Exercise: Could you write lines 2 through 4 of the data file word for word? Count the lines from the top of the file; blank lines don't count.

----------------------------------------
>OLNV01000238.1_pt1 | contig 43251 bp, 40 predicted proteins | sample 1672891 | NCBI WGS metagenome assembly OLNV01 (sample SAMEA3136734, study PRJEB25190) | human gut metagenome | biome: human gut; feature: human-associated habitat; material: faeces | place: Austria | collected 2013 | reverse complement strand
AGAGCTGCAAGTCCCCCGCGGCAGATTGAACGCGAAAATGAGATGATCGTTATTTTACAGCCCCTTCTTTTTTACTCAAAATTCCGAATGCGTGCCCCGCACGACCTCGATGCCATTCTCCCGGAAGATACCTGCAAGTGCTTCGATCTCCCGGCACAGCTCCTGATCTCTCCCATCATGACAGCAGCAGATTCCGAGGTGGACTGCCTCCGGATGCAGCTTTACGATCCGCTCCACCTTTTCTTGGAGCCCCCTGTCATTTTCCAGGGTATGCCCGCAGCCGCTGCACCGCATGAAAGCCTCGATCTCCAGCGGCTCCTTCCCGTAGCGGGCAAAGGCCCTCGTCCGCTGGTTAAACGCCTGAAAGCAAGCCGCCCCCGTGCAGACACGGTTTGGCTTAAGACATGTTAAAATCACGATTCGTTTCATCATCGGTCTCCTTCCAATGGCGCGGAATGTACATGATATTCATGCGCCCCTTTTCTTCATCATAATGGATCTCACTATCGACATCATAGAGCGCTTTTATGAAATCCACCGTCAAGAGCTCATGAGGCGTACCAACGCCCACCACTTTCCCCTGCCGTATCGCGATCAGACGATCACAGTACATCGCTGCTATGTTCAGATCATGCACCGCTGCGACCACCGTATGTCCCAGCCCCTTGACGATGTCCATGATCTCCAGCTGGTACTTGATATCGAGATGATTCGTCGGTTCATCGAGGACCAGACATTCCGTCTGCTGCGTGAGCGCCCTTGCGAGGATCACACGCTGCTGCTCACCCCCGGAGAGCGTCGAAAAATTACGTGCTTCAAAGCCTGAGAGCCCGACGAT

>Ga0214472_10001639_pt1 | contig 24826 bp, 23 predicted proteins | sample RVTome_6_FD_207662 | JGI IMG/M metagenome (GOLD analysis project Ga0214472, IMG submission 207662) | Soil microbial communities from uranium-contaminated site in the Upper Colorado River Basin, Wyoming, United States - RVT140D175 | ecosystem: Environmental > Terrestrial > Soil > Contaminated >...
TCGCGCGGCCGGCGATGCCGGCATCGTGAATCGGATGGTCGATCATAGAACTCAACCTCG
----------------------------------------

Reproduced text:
AGAGCTGCAAGTCCCCCGCGGCAGATTGAACGCGAAAATGAGATGATCGTTATTTTACAGCCCCTTCTTTTTTACTCAAAATTCCGAATGCGTGCCCCGCACGACCTCGATGCCATTCTCCCGGAAGATACCTGCAAGTGCTTCGATCTCCCGGCACAGCTCCTGATCTCTCCCATCATGACAGCAGCAGATTCCGAGGTGGACTGCCTCCGGATGCAGCTTTACGATCCGCTCCACCTTTTCTTGGAGCCCCCTGTCATTTTCCAGGGTATGCCCGCAGCCGCTGCACCGCATGAAAGCCTCGATCTCCAGCGGCTCCTTCCCGTAGCGGGCAAAGGCCCTCGTCCGCTGGTTAAACGCCTGAAAGCAAGCCGCCCCCGTGCAGACACGGTTTGGCTTAAGACATGTTAAAATCACGATTCGTTTCATCATCGGTCTCCTTCCAATGGCGCGGAATGTACATGATATTCATGCGCCCCTTTTCTTCATCATAATGGATCTCACTATCGACATCATAGAGCGCTTTTATGAAATCCACCGTCAAGAGCTCATGAGGCGTACCAACGCCCACCACTTTCCCCTGCCGTATCGCGATCAGACGATCACAGTACATCGCTGCTATGTTCAGATCATGCACCGCTGCGACCACCGTATGTCCCAGCCCCTTGACGATGTCCATGATCTCCAGCTGGTACTTGATATCGAGATGATTCGTCGGTTCATCGAGGACCAGACATTCCGTCTGCTGCGTGAGCGCCCTTGCGAGGATCACACGCTGCTGCTCACCCCCGGAGAGCGTCGAAAAATTACGTGCTTCAAAGCCTGAGAGCCCGACGAT

>Ga0214472_10001639_pt1 | contig 24826 bp, 23 predicted proteins | sample RVTome_6_FD_207662 | JGI IMG/M metagenome (GOLD analysis project Ga0214472, IMG submission 207662) | Soil microbial communities from uranium-contaminated site in the Upper Colorado River Basin, Wyoming, United States - RVT140D175 | ecosystem: Environmental > Terrestrial > Soil > Contaminated >...
TCGCGCGGCCGGCGATGCCGGCATCGTGAATCGGATGGTCGATCATAGAACTCAACCTCG